di Paul Vanderbroeck*
With the snow, some other good news comes from the north. The German economy shrunk by 5 % in 2020. That’s a lot, but not as much as expected. More importantly, it’s less than during the Financial Crisis, when the German economy went down by almost 6 %. What is more, the decline was bigger in the first half than the second year. So the economy has been able to adapt to the COVID restrictions. For sure, private spending went down considerably (- 6 %). But German manufacturing plus government spending (+3.4%) has compensated for the decline in sales in retail, hotels and restaurants.
The German state ran a deficit, but that’s what the ECB and the IMF for years have been asking Merkel to do anyway.
Both imports and exports went down last year, but recently they have been picking up. German companies expect to export more in the months ahead. Interestingly, imports from Italy to Germany in November have increased by 7,2 % from November 2019 (compare imports from China: +8.2%). Unemployment has stabilized, no doubt thanks to the money the German government is pumping into the economy.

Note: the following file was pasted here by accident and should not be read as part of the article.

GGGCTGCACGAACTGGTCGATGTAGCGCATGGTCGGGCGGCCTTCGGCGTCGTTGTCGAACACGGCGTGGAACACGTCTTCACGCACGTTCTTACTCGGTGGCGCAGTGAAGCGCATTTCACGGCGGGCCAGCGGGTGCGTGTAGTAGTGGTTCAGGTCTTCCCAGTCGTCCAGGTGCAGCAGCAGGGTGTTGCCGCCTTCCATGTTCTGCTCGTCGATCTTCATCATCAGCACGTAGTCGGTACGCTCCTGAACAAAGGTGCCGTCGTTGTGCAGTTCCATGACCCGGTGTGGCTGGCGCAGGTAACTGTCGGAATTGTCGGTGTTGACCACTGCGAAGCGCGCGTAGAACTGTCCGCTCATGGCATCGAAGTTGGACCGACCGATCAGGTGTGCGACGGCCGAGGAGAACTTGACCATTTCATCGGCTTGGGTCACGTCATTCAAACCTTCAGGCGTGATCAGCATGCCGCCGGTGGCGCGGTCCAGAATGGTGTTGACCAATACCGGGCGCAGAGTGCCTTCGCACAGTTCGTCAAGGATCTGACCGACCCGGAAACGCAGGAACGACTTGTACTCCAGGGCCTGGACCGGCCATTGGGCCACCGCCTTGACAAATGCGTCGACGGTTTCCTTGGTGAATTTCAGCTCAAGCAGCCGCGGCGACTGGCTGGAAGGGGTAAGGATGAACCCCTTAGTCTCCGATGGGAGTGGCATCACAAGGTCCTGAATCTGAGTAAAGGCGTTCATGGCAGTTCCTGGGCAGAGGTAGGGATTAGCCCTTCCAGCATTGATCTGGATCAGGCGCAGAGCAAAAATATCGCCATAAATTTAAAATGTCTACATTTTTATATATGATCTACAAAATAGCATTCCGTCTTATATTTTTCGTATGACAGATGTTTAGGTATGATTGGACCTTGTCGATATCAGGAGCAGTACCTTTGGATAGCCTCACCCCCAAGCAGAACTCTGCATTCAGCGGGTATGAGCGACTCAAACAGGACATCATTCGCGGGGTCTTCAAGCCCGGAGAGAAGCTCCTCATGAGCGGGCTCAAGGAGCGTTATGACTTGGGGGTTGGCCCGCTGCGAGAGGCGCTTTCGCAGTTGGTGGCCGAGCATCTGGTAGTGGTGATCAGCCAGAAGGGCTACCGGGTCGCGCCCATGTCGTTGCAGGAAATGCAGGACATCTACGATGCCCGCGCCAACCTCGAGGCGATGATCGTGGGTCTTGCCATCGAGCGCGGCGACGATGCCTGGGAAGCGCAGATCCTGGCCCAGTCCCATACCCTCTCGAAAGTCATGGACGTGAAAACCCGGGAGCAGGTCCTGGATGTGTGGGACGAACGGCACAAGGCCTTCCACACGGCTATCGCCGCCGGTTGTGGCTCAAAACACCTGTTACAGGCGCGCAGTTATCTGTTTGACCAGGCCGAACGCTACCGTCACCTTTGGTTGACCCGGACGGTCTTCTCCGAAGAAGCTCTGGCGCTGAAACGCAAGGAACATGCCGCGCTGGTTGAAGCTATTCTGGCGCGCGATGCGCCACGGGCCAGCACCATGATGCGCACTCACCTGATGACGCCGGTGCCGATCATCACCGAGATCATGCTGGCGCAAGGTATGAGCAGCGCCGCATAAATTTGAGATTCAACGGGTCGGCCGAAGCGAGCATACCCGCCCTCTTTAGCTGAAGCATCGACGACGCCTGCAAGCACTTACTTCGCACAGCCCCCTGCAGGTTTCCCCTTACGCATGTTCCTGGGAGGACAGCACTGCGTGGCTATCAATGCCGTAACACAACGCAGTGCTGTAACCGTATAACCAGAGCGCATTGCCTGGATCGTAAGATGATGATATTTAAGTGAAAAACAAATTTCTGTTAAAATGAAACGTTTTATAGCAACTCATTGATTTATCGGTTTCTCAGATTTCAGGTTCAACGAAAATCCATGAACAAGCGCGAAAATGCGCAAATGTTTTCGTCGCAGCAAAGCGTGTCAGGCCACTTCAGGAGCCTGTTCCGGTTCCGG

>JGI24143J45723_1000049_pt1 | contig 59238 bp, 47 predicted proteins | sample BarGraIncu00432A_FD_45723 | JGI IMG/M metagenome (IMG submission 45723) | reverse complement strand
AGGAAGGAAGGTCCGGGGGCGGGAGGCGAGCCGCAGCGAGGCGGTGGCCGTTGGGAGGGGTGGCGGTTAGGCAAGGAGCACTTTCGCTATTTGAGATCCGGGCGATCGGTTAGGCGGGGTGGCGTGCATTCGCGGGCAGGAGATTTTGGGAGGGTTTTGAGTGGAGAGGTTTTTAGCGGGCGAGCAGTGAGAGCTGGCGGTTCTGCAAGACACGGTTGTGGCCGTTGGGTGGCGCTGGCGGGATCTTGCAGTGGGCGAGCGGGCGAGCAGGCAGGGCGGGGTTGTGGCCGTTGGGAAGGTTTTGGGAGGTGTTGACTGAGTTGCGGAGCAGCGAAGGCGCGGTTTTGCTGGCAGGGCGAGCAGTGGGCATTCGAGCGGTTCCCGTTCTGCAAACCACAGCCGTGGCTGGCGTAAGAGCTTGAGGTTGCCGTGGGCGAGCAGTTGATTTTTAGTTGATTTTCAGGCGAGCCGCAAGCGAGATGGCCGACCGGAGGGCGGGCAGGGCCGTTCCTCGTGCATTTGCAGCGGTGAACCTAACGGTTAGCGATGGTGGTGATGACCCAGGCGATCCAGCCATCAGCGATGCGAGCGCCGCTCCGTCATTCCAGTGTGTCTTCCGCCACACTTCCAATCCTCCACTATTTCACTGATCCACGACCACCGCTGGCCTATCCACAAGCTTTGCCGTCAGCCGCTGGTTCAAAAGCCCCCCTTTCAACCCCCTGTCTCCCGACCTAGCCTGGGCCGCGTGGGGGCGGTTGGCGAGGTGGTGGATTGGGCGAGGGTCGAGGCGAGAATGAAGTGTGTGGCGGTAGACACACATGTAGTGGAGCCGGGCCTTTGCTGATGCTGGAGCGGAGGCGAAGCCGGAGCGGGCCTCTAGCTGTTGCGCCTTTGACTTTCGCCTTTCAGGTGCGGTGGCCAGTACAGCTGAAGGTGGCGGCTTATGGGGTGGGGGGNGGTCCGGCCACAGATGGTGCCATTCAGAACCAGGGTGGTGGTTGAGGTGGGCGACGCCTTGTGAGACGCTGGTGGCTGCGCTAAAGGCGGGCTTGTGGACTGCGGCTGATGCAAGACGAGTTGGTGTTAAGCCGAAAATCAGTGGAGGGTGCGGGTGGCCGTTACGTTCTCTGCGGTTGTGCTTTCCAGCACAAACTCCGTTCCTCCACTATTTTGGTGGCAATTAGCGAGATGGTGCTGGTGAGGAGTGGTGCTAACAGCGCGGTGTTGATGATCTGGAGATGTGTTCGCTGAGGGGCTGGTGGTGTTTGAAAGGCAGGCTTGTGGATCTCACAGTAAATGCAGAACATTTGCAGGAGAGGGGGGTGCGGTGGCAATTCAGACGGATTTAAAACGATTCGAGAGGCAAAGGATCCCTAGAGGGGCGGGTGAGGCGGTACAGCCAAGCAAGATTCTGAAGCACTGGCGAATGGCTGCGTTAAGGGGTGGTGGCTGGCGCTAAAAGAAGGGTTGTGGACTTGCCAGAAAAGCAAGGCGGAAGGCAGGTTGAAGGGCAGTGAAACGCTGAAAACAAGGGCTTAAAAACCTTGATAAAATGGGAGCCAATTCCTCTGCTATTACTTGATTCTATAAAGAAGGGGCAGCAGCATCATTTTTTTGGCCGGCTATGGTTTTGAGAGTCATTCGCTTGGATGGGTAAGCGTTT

The Institute for Macroeconomics and Business Cycle Research (IMK) and Commerzbank both forecast an increase in GDP between 4 and 5 %. The IMK is optimistic, it expects an economic boom to be 5 times more likely than a recession in the next three months.
That means fewer bankruptcies, more employment and less national debt. That’s good news for Italy. A growing German economy means more imports from Italy. More Germans with a job bring more German tourists to Italy. And who is paying for the Italian Recovery Fund and guaranteeing the Eurobonds?
* Paul Vanderbroeck has Dutch and Swiss nationality. He is an Executive Coach and has spent a lot of time in Italy during the past four years.